Uganda: Is Islamic Banking the Next Gold Mine for Uganda?

What is Islamic Banking and how is it related to tenets of Islam?

Uganda’s banking industry performance weakened during the 2011-2014 period due to turbulent economic challenges, and now, traders are protesting against high-interest rates.

If both economic growth and lending growth, especially in the private sector, are low, there is no way the government will be able to solve unemployment because the general public will fear seeking loans due to the high interest rates – and the banks will be stuck with the money as there will be no investments coming up – hence leading to the closing down of businesses, which leads to low consumption and purchasing power, static or declining economic growth, high taxes, high prices, demonstrations, strikes, murder, theft, corruption, etc.

It’s high time banks diversified their portfolio and embraced Islamic banking, reducing their risk exposure to sensitive sectors like oil and gas since the world is moving towards reIt’s no longer in the interest of major oil-producing countries to restrain output as they seek to produce and export as much as they can because, in the near future, we see factors like climate change, new electric car technologies, clean hydrogen energy, solar and wind energy, and shale going to erode long-term demand for crude oil in the next decade as technology makes fossil fuels obsolete.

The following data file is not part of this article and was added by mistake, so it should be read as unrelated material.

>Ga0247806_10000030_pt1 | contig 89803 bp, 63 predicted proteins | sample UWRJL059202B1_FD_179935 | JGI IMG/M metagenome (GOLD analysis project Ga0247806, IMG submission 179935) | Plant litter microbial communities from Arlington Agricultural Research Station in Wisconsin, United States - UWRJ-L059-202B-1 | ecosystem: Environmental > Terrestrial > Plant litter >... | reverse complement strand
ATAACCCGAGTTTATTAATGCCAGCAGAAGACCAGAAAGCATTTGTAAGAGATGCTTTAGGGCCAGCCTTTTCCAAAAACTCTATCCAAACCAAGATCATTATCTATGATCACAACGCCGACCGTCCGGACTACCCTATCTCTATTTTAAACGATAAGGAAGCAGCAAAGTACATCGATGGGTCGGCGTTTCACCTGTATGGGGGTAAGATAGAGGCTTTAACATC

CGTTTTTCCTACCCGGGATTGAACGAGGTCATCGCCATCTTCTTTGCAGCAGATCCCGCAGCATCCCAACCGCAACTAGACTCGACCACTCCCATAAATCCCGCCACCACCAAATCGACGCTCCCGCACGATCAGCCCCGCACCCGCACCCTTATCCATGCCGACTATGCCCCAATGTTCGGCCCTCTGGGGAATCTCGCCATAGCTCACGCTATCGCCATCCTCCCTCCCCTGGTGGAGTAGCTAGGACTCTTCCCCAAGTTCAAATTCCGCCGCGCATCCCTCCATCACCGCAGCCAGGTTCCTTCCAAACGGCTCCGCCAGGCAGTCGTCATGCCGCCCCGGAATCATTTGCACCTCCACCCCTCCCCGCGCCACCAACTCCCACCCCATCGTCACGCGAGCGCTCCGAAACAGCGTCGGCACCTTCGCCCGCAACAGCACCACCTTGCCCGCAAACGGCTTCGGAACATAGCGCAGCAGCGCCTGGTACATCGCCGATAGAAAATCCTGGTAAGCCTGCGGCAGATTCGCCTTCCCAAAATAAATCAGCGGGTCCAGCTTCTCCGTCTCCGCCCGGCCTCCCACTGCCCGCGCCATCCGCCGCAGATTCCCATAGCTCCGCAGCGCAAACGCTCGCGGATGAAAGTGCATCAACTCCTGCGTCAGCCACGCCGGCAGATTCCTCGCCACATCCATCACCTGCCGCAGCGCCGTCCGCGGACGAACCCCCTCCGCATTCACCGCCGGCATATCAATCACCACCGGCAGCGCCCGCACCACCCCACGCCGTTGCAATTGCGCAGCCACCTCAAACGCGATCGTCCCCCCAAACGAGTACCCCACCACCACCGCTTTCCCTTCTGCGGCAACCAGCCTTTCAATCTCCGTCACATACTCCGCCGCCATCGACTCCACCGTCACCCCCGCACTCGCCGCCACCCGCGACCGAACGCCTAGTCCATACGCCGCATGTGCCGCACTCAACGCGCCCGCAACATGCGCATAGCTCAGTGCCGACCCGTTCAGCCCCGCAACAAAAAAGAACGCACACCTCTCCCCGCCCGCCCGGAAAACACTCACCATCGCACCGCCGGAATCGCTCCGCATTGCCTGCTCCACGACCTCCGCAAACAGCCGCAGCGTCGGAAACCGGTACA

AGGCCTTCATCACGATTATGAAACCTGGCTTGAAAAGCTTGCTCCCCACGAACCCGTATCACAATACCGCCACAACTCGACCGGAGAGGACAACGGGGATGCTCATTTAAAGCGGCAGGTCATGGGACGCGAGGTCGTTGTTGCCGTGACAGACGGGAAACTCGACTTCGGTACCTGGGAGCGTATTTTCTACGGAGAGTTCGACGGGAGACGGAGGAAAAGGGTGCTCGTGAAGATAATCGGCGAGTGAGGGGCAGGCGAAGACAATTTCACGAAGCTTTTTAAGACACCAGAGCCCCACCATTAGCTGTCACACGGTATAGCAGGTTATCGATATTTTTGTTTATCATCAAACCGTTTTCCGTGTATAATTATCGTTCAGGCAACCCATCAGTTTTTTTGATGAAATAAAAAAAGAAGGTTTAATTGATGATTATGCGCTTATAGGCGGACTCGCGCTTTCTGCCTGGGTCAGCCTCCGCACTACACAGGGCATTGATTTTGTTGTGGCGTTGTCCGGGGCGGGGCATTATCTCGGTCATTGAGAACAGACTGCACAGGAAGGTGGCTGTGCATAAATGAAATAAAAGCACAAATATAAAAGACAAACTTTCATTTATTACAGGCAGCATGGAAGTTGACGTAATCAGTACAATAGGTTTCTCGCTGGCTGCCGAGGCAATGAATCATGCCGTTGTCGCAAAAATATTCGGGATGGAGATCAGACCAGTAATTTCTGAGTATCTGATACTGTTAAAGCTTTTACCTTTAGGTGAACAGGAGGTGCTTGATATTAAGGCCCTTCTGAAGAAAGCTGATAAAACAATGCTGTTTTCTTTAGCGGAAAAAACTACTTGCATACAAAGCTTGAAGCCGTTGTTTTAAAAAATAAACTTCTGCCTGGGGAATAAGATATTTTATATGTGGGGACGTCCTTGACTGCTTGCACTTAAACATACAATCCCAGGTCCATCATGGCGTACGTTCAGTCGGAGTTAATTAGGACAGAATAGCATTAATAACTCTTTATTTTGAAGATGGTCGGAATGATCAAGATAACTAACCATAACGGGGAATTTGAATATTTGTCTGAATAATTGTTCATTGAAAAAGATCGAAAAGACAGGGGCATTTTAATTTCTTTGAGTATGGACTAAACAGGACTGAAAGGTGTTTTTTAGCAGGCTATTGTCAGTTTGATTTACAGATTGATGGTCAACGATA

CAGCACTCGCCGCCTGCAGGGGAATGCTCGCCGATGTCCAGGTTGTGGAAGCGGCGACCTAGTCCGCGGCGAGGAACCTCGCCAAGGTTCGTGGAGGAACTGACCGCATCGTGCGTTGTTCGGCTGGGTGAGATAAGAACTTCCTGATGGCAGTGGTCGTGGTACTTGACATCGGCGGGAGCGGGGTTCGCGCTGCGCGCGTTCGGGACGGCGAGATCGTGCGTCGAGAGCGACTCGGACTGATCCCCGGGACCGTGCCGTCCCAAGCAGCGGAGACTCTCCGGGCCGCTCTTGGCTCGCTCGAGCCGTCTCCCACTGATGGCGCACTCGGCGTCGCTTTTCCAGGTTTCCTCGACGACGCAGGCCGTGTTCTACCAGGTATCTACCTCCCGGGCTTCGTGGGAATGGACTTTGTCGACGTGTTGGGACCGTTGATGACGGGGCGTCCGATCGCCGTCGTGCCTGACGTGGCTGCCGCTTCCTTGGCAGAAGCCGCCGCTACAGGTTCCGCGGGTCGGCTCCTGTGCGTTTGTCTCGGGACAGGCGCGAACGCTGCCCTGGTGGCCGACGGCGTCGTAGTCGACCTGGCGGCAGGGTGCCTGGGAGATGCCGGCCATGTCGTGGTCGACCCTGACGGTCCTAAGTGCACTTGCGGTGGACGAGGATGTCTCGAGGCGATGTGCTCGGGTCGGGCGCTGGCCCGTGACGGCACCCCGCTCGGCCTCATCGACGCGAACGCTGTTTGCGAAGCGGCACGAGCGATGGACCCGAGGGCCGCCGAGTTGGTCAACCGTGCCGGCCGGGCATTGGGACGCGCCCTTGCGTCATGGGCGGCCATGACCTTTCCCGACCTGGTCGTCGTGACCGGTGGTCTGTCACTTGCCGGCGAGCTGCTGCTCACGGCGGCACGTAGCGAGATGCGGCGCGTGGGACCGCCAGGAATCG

Saudi Arabia has come up with an ambitious yet achievable plan called Saudi Vision 2030, introducing a futuristic $500 billion NEOM development project among them called “The Line,” showing how urban cities can look in the future with zero carbon emissions, which means no cars or roads.

The aim is to reduce Saudi Arabia’s dependence on oil, diversify its economy, and develop public services such as education, infrastructure, health, tourism, communication, science, and technology. It’s high time Uganda too increases local production in agriculture through Islamic banking agriculture business loan products that are suitable for farmers’ needs, increases production in manufacturing, building materials, animal production, pharmaceuticals, tourism, communication, science, and technology, and also reduces costs on goods imported and encourages more exports.

As of 2018, the US surpassed Russia and Saudi Arabia as the world’s top crude oil producers. This means that if the US or Russia increases production and there is a low demand for oil in China and Europe, combined with a steady supply of oil from OPEC, or if China automatically buys oil from Iran, there will be an excess supply of oil and oil prices will fall due to supply and demand laws.

As a result, non-OPEC countries will be discouraged from producing due to production hurdles and costs; for example, it is cheaper to extract oil in the Middle East than in Alberta, Canada; oil price volatility; sometimes high-interest rates impact oil prices; older wells that are less productive; and others experiencing high costs for new projects coupled with increased demand for oil in home countries due to increased demand for oil.